NHL GameCenter LIVE

Available in: North America

NHL GameCenter LIVE isn’t equipped with as many bells and whistles as its baseball sibling, but if you prefer your sports with ice skates and body checking, it doesn’t disappoint. For $5 a month, the app supplies access to live, HD NHL feeds, including 40 out-of-market games per week. In addition, fans can view archived matches, condensed games, and classic games culled from the service’s NHL Vault. As with MLB.TV, there are perks to watching hockey on the PS3, such as enhanced viewing options and the ability to keep up with specific team stats and news throughout the season.


Available in: All regions

Netflix is PS3’s premier movie streaming app, featuring a wealth of instantly watchable movies, TV series, and special events (i.e TED Talks) for cinephiles and TV junkies of all types. For a flat $8 monthly fee, members can access Netflix’s catalog and tune in for countless hours of streaming entertainment. That’s an entire month of all-you-can-watch service for the the price of roughly two brick-and-mortar video rentals, and the quality is typically on par with HD programming. Granted, it takes a little longer for the newest releases to appear, and regions outside of the US aren’t as fully stocked, but for the amount of content you do receive for a comparably low price, Netflix is one of the best deals around.

Video streaming contenders

Amazon Instant:’s video on demand service, offering films and TV shows for rental, purchase, and streaming in the US.

CinemaNow: Best Buy’s US pay-per-rental service.

Crackle: Sony’s other, other, digital network carrying a small selection of free Sony films and original Crackle content.

LoveFilm: UK’s subscription based Netflix contender.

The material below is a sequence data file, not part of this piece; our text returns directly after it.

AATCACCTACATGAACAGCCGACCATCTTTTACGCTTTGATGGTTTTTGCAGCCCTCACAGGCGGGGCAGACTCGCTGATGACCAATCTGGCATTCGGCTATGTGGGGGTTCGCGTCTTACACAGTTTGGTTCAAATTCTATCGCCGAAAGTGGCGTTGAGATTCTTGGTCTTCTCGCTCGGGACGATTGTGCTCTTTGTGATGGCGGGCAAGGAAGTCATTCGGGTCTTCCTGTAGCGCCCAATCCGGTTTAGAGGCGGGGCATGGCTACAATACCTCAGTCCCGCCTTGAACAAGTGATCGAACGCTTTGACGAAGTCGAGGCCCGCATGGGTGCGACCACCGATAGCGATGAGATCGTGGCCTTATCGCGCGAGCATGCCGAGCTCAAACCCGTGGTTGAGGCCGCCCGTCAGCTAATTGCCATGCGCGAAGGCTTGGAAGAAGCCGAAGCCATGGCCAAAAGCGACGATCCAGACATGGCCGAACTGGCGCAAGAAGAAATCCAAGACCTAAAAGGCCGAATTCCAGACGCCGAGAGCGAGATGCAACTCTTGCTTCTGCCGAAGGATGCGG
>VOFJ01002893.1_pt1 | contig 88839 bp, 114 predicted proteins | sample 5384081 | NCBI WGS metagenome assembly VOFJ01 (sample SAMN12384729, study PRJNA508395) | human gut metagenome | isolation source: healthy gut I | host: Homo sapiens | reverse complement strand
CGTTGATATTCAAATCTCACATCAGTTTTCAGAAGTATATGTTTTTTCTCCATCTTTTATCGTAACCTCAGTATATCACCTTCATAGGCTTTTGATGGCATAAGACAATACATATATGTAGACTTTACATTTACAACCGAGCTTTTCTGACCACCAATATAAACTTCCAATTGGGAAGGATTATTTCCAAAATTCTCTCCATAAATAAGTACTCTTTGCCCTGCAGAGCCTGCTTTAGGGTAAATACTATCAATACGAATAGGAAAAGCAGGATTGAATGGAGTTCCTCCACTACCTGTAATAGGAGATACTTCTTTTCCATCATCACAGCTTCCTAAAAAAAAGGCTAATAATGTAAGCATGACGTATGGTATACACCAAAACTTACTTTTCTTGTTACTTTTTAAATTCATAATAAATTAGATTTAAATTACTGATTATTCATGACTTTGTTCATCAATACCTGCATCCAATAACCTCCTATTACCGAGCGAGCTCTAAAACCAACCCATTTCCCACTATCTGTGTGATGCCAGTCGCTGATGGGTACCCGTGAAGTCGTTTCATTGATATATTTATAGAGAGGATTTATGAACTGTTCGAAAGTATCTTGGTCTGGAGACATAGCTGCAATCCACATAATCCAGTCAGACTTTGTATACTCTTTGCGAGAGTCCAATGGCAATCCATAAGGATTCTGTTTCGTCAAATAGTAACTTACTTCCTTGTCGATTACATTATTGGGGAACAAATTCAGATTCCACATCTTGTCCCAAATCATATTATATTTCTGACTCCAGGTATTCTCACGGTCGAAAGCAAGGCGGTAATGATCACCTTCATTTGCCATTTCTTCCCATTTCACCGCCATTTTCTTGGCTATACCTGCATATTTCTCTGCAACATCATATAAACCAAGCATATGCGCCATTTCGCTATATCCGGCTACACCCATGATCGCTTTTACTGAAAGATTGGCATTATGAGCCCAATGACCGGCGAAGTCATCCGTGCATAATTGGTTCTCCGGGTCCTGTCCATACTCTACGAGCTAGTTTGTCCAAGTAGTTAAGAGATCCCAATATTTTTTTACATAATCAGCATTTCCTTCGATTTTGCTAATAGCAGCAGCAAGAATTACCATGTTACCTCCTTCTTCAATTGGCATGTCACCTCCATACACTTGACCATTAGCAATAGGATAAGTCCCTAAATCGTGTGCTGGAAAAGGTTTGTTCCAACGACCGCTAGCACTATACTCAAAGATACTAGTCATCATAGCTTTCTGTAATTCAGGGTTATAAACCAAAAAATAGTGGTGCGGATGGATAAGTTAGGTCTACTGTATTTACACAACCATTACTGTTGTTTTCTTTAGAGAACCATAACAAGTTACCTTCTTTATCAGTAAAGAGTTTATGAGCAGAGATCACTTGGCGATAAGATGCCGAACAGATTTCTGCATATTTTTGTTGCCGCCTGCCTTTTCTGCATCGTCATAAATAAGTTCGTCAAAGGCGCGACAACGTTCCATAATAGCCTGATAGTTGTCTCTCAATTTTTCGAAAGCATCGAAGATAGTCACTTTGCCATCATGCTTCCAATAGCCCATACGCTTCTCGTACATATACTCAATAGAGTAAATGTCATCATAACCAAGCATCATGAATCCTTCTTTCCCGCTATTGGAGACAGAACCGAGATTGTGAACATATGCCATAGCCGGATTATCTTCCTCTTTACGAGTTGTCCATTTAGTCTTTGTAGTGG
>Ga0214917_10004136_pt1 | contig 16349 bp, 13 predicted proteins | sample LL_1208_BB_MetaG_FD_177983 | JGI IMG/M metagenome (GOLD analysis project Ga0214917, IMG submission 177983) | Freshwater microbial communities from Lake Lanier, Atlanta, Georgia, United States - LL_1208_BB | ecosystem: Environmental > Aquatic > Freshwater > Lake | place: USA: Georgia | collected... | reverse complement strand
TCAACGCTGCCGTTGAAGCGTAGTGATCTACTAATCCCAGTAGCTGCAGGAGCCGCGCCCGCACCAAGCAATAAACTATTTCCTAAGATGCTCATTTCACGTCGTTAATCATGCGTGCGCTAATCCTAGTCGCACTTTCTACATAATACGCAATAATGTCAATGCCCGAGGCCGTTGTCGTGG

MUBI: A social networking movie site catering to indie flicks, classics, and cult films.

Vudu HD Movies: :Walmart’s US movie streaming site.

Hulu Plus

Available in: US

While tons of entertainment companies are vying for their slice of the streaming TV pie, none are yet up to par with Hulu Plus. Available on nearly every internet-connected platform in the US, this content streaming service provides access to hundreds of television shows, both new and old. From the most recent episodes of The Daily Show, Grimm, and Modern Family, to past seasons of South Park, House, and the Cosby Show, Hulu Plus delivers in up to 1080p definition. What’s more, at just $8 a month, Hulu Plus is a viable cable alternative.


Available in: North America

With YouTube on your XMB, a whole assortment of video guides, walkthroughs, speedruns, trailers, previews, and other game clips are available at the click of a DualShock controller. Searching for something to watch is easy thanks to the app’s streamlined interface, and seasoned techies will appreciate the ability to pair a smartphone device to the PS3 and browse YouTube’s database via touchscreen controls. Content wise, this is the exact same YouTube you’d find on any other internet device, but cleaned up and tailored for easier navigation. Heavy users will still want to invest in a PS3 keypad nonetheless.

Available in: All regions isn’t a game. In fact, it takes great pains to tell you that right off the bat. What it is, however, is a software tool one can download to create PS3 content using PlayStation’s Move Controller, PlayStation Eye camera, a PC, and a healthy knowledge of C+ coding. It is, in essence, a playground for programmers, homebrewers, and other tech-minded types that encourages users to utilize PlayStation’s motion controls to invent new and innovative applications. At just over $100 for non-academic users, doesn’t come cheap. That said, for creative minds looking for sanctioned Sony homebrewing, it is a worthy investment.

There you have it; proof that the PS3 truly does everything. Or close to everything. Sony has some ground to cover if it hopes to match Xbox 360’s app (opens in new tab) selection, but for now there’s enough to keep its core demo happy. We’ll stay on the look out for new PS3 apps. In the meantime, let us know which apps you’d like to see on your XMB, and which you can do without.

Want more info on all the PS3 has to offer? Check out our rundown of the Best PS3 games (opens in new tab) and our most recent picks for the Best PlayStation Network games (opens in new tab). Still hungry? Fill up with our 2012 list of the 100 best games of all time (opens in new tab).